Marketing departments have been put to the test over the past year, and supporting our struggling sales teams became a top priority—at least, it should have. But plenty of marketers seem to have missed the memo, leaving sales struggling to shift to an all-virtual climate. How much sales enablement content have you developed to help them bridge the gap?
The goal of sales enablement content is to help sales usher leads through the sales journey toward conversion—answering questions and overcoming objections as they build productive relationships. Rather than speaking directly to customers, sales enablement assets prepare your sales team to make the most of every conversation with a prospect, whether that’s in person, over the phone, through email or via social media networks. In the absence of face-to-face communications, this kind of content is more vital than ever.
If sales enablement has slipped off your radar, here are several ways you can support your sales teams.
Content Cheat Sheets
Don’t make them scour an in-depth research report or a dense white paper—no matter how much blood, sweat and tears you’ve poured into them. Content cheat sheets or summaries get them up to speed painlessly.
The more you can condense these robust assets into bullet points, the better. Feed them the most impactful nuggets of foundational information—the high-level topic or trend, the target audience and how the content is positioned (Is it focused on solutions and services, or is it an overarching industry trend piece?). Include relevant statistics, tips and best practices they can reference in emails and social media posts, or even in one-on-one conversations.
Ready-Made Social Media Posts
Your sales team can help you spread the word about your latest E-book or a brand-new checklist on LinkedIn and your other favorite platforms if you make it easier for them with plug-and-play posts and images. These pre-packaged posts will give you greater visibility for your content and give them more fuel for their conversations with prospects.
Include bitly links to keep character counts in check, images to catch attention, and a variety of options to tailor the pitch. One approach could include relevant stats and data points while another focuses on topic teasers. They’ll share these copy-and-paste posts more often, and they’re practically guaranteed to stick with marketing-approved messaging.
Ask sales which categories they’ll find most useful, and deliver bundles or toolkits in a way that’s clear and simple to use. Collect the content they need to reference for each prospect type—different verticals, company sizes, personas or solutions—at each buying stage. Make it clear which assets are most relevant for their target buyers.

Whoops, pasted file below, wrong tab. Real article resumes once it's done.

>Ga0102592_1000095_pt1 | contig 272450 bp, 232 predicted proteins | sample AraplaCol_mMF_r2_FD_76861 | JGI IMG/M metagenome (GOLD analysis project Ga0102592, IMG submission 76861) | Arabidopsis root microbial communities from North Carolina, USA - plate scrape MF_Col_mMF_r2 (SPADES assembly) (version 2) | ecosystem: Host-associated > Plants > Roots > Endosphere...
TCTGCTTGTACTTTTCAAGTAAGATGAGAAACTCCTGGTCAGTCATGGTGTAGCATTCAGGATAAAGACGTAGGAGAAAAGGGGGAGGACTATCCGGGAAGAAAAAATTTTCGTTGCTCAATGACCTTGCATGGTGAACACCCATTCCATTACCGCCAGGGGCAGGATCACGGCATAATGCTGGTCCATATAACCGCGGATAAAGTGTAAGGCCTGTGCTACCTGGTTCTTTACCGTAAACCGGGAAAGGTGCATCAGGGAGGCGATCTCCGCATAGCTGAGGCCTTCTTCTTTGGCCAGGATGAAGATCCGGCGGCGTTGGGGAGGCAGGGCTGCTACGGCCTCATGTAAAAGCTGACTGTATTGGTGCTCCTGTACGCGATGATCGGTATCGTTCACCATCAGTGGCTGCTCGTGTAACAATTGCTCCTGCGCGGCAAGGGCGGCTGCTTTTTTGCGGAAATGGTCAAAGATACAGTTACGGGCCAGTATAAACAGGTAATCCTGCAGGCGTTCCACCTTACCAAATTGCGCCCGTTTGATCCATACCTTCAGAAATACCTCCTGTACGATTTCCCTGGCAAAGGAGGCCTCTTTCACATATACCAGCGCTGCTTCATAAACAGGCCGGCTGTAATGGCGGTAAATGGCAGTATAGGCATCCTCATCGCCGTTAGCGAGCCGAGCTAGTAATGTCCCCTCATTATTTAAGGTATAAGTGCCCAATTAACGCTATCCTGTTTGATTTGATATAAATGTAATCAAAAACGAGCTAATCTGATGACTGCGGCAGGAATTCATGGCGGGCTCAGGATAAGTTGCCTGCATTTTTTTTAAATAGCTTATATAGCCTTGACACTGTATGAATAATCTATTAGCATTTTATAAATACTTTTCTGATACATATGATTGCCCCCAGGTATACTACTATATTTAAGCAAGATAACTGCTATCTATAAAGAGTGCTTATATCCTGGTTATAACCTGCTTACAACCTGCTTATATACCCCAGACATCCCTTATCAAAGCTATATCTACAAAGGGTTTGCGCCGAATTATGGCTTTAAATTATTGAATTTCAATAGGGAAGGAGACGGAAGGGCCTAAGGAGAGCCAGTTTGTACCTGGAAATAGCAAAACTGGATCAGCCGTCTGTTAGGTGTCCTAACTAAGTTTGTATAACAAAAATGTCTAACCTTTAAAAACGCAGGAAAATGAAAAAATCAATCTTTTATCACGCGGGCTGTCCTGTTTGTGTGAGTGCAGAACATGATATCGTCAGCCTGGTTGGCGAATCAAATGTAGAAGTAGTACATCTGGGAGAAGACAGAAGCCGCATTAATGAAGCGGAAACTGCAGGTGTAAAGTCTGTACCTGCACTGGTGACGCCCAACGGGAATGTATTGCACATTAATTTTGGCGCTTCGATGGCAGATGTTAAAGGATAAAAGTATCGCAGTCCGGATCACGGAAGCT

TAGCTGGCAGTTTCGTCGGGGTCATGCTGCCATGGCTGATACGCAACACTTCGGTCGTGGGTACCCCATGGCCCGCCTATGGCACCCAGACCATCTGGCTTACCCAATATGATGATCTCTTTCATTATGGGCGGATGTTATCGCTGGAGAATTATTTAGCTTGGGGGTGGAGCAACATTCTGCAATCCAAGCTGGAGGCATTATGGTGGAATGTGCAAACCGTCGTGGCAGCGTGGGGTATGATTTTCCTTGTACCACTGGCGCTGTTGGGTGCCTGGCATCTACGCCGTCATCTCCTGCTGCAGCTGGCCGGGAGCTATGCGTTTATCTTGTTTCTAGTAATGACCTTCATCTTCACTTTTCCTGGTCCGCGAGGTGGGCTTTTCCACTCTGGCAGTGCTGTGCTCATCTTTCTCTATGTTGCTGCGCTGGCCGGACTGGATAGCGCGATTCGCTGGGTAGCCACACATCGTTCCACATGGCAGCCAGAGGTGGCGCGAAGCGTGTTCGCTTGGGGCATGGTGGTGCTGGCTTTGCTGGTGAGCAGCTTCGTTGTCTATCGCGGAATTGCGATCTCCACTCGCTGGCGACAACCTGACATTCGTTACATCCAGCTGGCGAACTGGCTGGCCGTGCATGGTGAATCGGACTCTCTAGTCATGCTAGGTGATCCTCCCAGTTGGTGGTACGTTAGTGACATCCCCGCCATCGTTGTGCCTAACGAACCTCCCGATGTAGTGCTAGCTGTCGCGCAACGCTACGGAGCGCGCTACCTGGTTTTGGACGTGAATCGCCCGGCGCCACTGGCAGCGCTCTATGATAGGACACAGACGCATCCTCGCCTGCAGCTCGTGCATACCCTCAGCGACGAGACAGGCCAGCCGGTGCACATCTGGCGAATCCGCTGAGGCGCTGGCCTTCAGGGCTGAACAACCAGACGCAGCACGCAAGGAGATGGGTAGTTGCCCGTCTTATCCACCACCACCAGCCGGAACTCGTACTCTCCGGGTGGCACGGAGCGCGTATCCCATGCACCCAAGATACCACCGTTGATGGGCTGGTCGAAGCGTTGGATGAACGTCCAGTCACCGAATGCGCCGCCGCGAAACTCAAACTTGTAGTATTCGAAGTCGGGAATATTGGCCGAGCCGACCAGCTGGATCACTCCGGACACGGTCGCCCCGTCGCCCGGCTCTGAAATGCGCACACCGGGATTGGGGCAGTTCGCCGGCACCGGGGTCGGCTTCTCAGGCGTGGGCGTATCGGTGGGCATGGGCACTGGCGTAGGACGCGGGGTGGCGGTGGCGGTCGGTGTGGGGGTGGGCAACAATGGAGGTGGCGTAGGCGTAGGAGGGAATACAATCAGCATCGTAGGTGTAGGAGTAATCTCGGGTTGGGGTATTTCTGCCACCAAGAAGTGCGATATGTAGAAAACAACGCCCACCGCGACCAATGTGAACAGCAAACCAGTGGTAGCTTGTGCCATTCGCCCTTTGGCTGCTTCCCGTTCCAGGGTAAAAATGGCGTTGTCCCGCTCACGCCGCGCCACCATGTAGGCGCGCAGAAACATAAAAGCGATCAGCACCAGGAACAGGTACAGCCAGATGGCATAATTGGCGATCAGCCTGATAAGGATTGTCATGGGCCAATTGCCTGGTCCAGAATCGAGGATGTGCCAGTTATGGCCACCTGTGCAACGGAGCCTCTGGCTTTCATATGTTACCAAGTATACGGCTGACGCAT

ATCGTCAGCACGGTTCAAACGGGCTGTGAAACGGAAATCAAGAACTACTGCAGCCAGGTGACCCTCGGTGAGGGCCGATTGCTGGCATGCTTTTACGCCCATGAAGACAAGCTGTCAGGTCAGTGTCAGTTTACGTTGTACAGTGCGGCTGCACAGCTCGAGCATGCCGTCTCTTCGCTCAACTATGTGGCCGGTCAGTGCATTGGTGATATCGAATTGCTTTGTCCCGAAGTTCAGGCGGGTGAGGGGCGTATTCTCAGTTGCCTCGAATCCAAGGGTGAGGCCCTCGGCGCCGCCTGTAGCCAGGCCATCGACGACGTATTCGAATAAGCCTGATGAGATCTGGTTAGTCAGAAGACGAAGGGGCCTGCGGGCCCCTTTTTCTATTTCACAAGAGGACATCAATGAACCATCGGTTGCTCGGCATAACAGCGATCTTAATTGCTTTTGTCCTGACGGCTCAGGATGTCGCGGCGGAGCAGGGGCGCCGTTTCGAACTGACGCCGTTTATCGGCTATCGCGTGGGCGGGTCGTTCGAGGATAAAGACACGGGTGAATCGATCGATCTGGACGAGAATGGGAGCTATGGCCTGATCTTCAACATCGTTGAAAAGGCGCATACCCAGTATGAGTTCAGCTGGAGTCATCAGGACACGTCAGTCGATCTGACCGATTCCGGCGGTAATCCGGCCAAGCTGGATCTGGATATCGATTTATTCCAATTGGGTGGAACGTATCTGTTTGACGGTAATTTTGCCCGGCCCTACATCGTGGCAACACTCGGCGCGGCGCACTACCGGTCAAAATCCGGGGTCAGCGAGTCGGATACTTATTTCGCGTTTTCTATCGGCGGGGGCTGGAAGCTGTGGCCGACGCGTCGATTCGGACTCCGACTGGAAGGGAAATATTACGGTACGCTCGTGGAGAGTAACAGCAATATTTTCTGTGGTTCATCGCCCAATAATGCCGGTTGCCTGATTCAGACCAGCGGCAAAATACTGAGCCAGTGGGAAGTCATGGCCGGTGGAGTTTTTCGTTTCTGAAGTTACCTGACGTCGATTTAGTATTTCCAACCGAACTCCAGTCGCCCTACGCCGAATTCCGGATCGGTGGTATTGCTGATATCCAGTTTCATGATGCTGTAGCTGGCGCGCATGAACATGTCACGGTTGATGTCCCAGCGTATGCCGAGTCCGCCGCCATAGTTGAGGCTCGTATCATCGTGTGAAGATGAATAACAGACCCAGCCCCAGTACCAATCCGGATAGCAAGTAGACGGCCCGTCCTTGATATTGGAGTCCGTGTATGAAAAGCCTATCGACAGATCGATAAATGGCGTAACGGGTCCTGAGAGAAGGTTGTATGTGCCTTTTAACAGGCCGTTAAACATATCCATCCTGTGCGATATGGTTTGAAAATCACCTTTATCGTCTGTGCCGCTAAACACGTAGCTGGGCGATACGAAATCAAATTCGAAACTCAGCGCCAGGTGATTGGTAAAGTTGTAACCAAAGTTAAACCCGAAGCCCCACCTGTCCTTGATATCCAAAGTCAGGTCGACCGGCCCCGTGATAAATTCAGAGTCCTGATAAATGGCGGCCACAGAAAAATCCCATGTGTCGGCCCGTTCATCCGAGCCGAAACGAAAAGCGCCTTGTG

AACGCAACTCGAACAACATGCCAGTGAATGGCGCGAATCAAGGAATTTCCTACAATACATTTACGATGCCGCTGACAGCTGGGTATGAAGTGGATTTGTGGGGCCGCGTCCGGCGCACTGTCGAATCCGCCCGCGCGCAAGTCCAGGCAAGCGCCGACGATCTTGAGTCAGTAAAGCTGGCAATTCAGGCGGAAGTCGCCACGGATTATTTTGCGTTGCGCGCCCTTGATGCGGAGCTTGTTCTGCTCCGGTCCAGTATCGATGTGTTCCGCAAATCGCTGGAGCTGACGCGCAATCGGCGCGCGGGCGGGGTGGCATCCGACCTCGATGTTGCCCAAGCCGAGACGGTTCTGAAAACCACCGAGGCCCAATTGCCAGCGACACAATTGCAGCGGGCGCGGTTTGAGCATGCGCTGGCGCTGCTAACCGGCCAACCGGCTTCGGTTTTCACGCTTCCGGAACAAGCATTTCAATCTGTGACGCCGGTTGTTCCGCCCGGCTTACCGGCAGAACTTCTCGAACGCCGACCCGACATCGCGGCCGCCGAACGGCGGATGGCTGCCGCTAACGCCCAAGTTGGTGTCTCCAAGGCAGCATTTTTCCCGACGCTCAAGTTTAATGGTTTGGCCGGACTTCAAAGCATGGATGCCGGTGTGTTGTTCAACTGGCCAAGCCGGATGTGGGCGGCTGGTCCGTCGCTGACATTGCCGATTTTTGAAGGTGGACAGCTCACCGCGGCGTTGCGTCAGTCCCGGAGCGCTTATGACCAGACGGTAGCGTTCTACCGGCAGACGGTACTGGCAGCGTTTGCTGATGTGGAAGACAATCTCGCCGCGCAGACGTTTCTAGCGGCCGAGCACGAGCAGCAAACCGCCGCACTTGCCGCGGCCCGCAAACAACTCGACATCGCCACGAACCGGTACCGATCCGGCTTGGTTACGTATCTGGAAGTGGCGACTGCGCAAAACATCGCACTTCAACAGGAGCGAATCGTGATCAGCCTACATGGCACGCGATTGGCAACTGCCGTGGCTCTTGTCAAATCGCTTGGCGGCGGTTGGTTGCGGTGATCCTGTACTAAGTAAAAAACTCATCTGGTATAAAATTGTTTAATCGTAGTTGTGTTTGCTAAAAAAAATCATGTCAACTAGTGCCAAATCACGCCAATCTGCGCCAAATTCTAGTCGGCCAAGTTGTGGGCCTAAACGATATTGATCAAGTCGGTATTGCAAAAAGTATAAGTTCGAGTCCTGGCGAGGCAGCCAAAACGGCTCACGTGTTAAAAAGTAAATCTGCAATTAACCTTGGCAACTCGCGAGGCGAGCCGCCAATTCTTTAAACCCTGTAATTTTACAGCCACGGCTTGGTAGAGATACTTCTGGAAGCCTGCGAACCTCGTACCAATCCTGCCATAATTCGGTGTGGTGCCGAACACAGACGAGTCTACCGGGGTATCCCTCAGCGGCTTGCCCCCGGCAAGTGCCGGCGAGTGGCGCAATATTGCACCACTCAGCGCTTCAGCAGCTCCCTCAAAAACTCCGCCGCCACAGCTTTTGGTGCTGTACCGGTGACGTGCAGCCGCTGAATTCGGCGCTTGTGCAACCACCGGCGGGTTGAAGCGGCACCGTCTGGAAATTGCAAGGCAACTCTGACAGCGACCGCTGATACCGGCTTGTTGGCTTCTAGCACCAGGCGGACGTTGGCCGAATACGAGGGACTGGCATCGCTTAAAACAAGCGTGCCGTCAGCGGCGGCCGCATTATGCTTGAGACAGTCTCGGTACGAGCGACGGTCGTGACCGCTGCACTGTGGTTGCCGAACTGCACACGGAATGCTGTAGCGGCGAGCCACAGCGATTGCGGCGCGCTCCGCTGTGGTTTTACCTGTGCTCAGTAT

Interactive tools are almost always more engaging than their static counterparts. Instead of a PowerPoint presentation, build sales decks in Ceros or another interactive platform. Consider developing an ROI calculator to help them prove the value of an investment. Give sales a product selection tool to guide prospects toward the best solution by answering a short series of questions. Create an interactive assessment to rate buyers’ current practices against what they could achieve with your help, complete with detailed recommendations.
These interactive tools are more than just flashy props; they’re also a great way to spark a conversation that helps your sales team build relationships.
Make It a Habit
Consider your sales team a key persona, not an afterthought, in your marketing plans. Make it a habit to update their existing materials and share new assets (even blog posts!) on a regular basis, along with clear notes on how to use them. A sales content hub or dedicated folder in their cloud server stocked with pre-approved content can help streamline the process.
The most important habit of all is to communicate with each other. Understand and prioritize the needs of your sales team, and empower them to help you promote the content that will help you both succeed.
If you lack the time or in-house resources to prioritize sales enablement content, we can help. Contact us to get started or to learn about our sales enablement planning and creation capabilities.
Holly Celeste Fisk is an accomplished marketing pro with 20+ years of experience in B2B and B2C. She’s responsible for Content4Demand’s internal marketing efforts, managing everything from content creation and email marketing to events and sponsorships, blog publishing, website management and social media presence. When she’s not working, you’ll find her sliding into third at softball, buried in a book or practicing her Italian.